The situation creates headaches for the people marketing the two films — made worse by the fact that any poster showing the White House in peril is reminiscent of a third movie, "Independence Day." (That's perhaps why "White House Down" chose to tout a different Washington landmark.)
When I last explored the phenomenon of twinsie movies in January, I determined that the second film to be released is usually worse.
But that doesn't mean it makes less money, as the Hollywood Reporter points out:
In 1996, Disney's Armageddon fared better than Deep Impact (each was about an asteroid headed for Earth). Both were box-office hits. Paramount's Deep Impact, opening May 8, earned $349.5 million worldwide; Armageddon, opening less than two months later on July 1, grossed $553.7 million globally.
In 2011, sex romps No Strings Attached, released in January, and Friends With Benefits, released in July, both grossed $145 million, a respectable sum. And last year, Universal's Snow White and the Huntsman earned $396.6 million worldwide, more than double the $166.2 million grossed by fellow Snow White pic Mirror Mirror, despite the fact that it opened second.Believe it or not, we're not done with same-topic movies this year. Tom Cruise's "Oblivion" (due in April) and Will Smith's "After Earth" (coming out in June) are both action films about a postapocalyptic Earth that's been abandoned by humans.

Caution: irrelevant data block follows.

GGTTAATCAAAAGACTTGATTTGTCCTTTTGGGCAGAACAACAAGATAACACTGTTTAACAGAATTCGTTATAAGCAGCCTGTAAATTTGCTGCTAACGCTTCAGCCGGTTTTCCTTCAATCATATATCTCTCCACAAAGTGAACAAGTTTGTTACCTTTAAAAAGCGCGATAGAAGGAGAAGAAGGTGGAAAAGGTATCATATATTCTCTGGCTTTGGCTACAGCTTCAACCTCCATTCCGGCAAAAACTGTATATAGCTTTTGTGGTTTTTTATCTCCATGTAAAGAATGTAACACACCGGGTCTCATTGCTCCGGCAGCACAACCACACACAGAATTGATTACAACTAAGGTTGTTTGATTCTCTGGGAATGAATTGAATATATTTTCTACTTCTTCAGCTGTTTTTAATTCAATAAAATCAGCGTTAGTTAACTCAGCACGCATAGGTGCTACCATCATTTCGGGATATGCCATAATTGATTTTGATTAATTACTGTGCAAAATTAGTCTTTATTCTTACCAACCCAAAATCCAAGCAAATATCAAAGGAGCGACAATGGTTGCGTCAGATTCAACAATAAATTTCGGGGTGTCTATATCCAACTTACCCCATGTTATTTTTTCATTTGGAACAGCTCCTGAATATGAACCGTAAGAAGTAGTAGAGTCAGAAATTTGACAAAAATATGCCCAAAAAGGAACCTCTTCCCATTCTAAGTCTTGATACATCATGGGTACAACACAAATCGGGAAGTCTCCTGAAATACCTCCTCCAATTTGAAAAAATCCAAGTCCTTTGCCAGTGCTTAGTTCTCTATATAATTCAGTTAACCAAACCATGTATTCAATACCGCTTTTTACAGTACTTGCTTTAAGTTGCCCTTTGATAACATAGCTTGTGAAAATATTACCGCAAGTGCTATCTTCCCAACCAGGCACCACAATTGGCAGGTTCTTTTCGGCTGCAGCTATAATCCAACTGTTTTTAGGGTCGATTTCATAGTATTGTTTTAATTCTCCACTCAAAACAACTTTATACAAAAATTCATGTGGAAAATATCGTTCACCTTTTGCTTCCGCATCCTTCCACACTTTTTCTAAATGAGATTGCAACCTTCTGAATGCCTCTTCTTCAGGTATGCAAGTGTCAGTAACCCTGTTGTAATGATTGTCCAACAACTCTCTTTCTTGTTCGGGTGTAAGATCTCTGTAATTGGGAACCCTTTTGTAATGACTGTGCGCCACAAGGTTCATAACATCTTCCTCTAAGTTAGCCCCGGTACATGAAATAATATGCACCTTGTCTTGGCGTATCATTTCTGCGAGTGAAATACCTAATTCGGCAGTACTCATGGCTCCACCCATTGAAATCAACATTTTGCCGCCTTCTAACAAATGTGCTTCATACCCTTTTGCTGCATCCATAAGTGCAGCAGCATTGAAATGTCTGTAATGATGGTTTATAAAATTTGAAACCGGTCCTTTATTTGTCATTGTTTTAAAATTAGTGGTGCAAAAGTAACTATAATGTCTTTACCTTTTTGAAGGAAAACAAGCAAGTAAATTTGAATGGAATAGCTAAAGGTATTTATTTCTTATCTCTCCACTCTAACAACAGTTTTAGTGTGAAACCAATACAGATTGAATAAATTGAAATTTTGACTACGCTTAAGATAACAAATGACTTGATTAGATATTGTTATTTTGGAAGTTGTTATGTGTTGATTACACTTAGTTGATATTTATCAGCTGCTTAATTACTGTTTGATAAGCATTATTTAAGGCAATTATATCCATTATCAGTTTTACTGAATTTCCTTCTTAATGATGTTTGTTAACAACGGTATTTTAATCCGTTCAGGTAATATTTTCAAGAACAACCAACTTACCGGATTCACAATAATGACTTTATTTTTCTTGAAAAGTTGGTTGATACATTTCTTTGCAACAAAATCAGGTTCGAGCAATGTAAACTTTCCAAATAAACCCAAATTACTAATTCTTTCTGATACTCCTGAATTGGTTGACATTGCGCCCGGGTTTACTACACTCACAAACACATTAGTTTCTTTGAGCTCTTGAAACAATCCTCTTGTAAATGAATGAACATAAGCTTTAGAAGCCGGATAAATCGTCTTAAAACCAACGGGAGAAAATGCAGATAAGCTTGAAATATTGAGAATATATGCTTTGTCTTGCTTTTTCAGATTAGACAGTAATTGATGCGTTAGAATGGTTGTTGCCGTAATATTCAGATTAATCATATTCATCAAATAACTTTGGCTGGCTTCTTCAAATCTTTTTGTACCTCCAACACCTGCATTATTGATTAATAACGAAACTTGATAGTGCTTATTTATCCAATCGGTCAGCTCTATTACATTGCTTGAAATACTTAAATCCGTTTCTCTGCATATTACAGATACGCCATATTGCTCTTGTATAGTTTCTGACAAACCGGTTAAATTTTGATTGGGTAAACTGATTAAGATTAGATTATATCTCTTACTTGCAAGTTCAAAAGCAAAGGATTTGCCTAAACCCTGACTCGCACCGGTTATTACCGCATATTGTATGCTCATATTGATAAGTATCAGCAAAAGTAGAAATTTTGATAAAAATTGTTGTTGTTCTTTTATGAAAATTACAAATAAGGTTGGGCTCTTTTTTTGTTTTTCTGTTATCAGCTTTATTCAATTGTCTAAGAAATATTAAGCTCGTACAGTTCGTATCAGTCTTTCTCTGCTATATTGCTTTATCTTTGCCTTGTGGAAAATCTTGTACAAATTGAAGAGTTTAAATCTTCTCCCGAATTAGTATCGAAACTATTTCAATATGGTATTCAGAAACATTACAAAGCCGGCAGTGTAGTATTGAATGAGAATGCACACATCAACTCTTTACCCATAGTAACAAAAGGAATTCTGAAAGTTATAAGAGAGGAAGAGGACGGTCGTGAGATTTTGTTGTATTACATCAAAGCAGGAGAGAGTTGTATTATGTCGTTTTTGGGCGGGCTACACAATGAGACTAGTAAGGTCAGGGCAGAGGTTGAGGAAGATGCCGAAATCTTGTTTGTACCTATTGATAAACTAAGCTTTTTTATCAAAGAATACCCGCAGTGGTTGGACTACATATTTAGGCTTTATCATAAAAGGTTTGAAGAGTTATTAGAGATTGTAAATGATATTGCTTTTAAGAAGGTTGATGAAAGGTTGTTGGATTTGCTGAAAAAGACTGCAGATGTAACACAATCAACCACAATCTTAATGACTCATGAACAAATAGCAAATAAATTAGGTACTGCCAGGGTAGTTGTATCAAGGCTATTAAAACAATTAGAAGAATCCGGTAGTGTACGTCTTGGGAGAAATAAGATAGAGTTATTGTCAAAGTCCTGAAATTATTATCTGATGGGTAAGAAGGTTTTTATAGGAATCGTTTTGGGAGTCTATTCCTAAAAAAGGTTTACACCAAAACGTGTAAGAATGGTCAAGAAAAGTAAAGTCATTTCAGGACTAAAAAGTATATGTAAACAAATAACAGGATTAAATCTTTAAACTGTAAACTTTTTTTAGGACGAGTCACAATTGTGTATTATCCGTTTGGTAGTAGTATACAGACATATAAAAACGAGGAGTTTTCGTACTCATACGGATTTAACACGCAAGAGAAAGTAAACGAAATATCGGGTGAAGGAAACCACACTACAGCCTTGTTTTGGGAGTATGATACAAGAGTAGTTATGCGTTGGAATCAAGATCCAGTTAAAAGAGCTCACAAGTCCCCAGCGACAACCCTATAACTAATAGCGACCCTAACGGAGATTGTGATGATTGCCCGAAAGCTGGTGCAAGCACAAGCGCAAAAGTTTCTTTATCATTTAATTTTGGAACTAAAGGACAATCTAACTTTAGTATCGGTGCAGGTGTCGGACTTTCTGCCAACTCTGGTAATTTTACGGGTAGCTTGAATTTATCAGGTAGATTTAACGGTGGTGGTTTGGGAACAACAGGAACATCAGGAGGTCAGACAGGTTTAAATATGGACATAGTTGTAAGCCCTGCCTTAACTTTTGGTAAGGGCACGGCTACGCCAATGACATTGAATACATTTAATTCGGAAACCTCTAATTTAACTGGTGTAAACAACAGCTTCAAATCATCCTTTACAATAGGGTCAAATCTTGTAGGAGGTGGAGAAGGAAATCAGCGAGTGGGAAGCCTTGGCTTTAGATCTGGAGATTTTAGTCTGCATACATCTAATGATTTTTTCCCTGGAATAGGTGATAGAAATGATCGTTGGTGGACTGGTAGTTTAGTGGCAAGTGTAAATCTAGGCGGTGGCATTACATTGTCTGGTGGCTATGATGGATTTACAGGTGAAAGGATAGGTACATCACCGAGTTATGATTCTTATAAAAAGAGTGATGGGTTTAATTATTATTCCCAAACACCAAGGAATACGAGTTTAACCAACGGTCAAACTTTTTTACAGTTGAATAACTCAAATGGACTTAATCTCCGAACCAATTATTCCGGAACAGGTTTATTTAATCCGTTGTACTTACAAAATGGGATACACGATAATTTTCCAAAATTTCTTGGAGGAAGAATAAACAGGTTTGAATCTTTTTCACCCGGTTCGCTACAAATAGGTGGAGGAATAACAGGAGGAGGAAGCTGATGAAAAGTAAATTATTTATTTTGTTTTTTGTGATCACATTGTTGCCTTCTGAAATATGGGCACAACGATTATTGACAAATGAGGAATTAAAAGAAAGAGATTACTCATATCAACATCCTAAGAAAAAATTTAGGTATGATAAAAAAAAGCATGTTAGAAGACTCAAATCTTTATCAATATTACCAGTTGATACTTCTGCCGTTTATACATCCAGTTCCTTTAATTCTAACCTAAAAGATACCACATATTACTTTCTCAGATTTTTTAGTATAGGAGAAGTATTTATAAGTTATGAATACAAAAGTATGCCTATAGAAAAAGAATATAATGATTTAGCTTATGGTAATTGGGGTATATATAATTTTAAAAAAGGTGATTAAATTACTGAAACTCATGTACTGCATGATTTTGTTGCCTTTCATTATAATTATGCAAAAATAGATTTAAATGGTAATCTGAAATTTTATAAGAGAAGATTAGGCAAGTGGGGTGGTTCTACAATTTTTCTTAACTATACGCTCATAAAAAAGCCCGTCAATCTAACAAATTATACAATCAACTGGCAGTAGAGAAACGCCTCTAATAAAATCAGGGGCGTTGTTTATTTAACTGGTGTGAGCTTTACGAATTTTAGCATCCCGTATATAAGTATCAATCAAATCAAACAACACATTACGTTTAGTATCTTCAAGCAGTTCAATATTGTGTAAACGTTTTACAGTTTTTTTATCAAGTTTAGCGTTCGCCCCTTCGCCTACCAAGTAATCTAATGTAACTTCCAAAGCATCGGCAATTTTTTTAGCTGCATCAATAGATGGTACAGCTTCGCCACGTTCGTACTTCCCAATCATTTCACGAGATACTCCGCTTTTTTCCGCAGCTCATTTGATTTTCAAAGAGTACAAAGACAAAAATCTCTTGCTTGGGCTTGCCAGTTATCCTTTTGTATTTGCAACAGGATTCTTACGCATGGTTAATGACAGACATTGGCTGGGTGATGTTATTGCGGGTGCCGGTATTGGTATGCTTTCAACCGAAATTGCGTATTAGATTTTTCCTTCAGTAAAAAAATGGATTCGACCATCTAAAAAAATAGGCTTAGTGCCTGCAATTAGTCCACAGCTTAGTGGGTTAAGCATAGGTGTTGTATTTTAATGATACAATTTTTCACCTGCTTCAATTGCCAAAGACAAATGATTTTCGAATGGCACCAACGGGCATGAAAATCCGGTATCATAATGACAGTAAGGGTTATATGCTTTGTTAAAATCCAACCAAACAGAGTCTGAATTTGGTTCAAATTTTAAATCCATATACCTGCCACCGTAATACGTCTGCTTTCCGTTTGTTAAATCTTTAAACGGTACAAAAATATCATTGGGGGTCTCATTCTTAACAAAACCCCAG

If only they didn't face such a crowded marquee at the multiplex.